In a fundamental shift in the landscape for oil and gas transactions, on June 20, 2016 the AER quietly published AER Bulletin 2016-16 , its response to the recent decision of the Alberta Queen's Bench in the case of Redwater Energy.
The Redwater decision changes the balance between the public interest, environmental liabilities, and the creditor community, CAPP president Tim McMillan said. It puts the needs of creditors above the requirement for bankrupt oil and gas producers to clean up orphan wells.
Asserting the need for "changes to minimize the risks to Albertans" arising from the Redwater decision, effective immediately the AER has introduced the following three interim regulatory requirements for transfers of AER regulated assets:
- As a condition of transferring existing AER licences, approvals, and permits, the AER will require all transferees to demonstrate that they have a liability management ratio (LMR) of 2.0 or higher immediately following the transfer.
- The AER will consider and process all applications for licence eligibility under Directive 067: Applying for Approval to Hold EUB Licences as nonroutine (affecting timing and degree of scrutiny of such applications for approval) and may exercise its discretion to refuse an application or impose terms and conditions on a licence eligibility approval if appropriate in the circumstances.
- For holders of existing but previously unused licence eligibility approvals (i.e. new entrants), prior to approval of any application (including licence transfer applications), the AER may require evidence that there have been no material changes since approving the licence eligibility. This may include evidence that the holder continues to maintain adequate insurance and that the directors, officers, and/or shareholders are substantially the same as when licence eligibility was originally granted.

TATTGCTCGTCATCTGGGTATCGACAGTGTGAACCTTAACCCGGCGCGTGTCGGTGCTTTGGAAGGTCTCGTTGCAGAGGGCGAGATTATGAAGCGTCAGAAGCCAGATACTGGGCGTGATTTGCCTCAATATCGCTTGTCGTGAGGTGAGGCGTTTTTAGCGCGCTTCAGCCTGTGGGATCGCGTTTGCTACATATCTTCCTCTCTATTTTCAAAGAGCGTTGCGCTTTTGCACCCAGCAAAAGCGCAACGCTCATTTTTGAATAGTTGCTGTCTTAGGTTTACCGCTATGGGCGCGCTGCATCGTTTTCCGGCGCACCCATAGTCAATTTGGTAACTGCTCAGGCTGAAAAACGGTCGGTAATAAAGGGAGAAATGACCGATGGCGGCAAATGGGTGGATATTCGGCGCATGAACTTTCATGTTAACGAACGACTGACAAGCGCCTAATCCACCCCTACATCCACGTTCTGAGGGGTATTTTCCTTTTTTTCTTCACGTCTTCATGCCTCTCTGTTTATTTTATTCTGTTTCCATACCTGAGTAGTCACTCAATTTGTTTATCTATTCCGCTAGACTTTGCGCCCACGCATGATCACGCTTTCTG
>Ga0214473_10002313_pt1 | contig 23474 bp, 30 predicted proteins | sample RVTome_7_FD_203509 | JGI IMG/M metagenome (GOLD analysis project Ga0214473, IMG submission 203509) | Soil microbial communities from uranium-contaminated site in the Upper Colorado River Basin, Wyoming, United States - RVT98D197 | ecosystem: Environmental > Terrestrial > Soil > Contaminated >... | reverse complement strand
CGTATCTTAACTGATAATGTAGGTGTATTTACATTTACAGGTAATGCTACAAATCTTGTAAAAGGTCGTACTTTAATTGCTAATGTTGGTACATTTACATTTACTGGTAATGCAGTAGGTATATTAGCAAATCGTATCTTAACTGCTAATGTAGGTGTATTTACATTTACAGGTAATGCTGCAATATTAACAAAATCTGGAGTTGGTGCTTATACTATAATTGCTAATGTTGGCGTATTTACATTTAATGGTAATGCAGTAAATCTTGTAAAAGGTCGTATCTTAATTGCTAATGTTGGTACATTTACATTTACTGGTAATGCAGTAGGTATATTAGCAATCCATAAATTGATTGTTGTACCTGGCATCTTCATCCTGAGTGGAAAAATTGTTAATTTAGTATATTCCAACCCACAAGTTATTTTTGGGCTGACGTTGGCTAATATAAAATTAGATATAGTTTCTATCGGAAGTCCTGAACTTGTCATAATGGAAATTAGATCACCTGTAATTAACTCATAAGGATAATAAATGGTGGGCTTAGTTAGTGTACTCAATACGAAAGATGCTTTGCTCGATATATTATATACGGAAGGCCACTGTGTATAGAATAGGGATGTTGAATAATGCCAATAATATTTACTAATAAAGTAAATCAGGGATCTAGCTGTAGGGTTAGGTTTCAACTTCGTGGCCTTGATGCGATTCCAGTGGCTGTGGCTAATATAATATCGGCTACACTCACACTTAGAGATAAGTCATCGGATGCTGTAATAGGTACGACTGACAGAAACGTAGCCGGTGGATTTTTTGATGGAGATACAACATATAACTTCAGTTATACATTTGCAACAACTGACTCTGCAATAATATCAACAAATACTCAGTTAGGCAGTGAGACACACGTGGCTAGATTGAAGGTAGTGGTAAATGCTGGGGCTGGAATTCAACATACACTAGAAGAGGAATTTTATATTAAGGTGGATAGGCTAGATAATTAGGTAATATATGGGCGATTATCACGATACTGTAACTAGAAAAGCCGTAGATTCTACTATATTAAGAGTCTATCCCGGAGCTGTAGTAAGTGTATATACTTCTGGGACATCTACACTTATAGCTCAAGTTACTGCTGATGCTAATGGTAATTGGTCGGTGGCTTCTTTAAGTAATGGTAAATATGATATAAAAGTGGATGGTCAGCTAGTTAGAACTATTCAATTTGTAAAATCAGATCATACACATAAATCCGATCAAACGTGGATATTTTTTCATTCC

In raw numbers, and as a result of the changes: 207 licensees (additional 26%) are now below the required threshold to transact as transferees; overall, 569 of 788 licensees (72%) are now below the required threshold to be the transferee of AER regulated assets.
The impact that this sudden and dramatic regulatory change will have on the economic recovery of the oil and gas business in Alberta will play out over the next weeks and months, but it is expected to have a chilling effect on the rise in transaction activity in a province struggling to get back on its feet following a two year long rut in commodity prices.
Although the requirement to maintain an LMR of 2.0 post-transfer only applies to transferees of assets, it has the potential to stop a significant number of creative good faith transactions designed to ensure that environmental liabilities do not land in the lap of the Orphan Well Association or otherwise become the responsibility of the people of Alberta.
The changes are not intended to impact corporate transactions; however, parties should bear in mind the resulting LMR of any post-transaction entity and the effect on subsequent asset transactions.
The AER has indicated that it believes the proposed changes will limit the future exposure of the Orphan Well Association and minimize the risk to Albertans. Instead, we are of the view that Bulletin 2016-16 has the real potential to cause an acceleration of assets finding their way to the Orphan Well Association when good faith transactions cannot be completed due to the impact of the interim regulatory measures.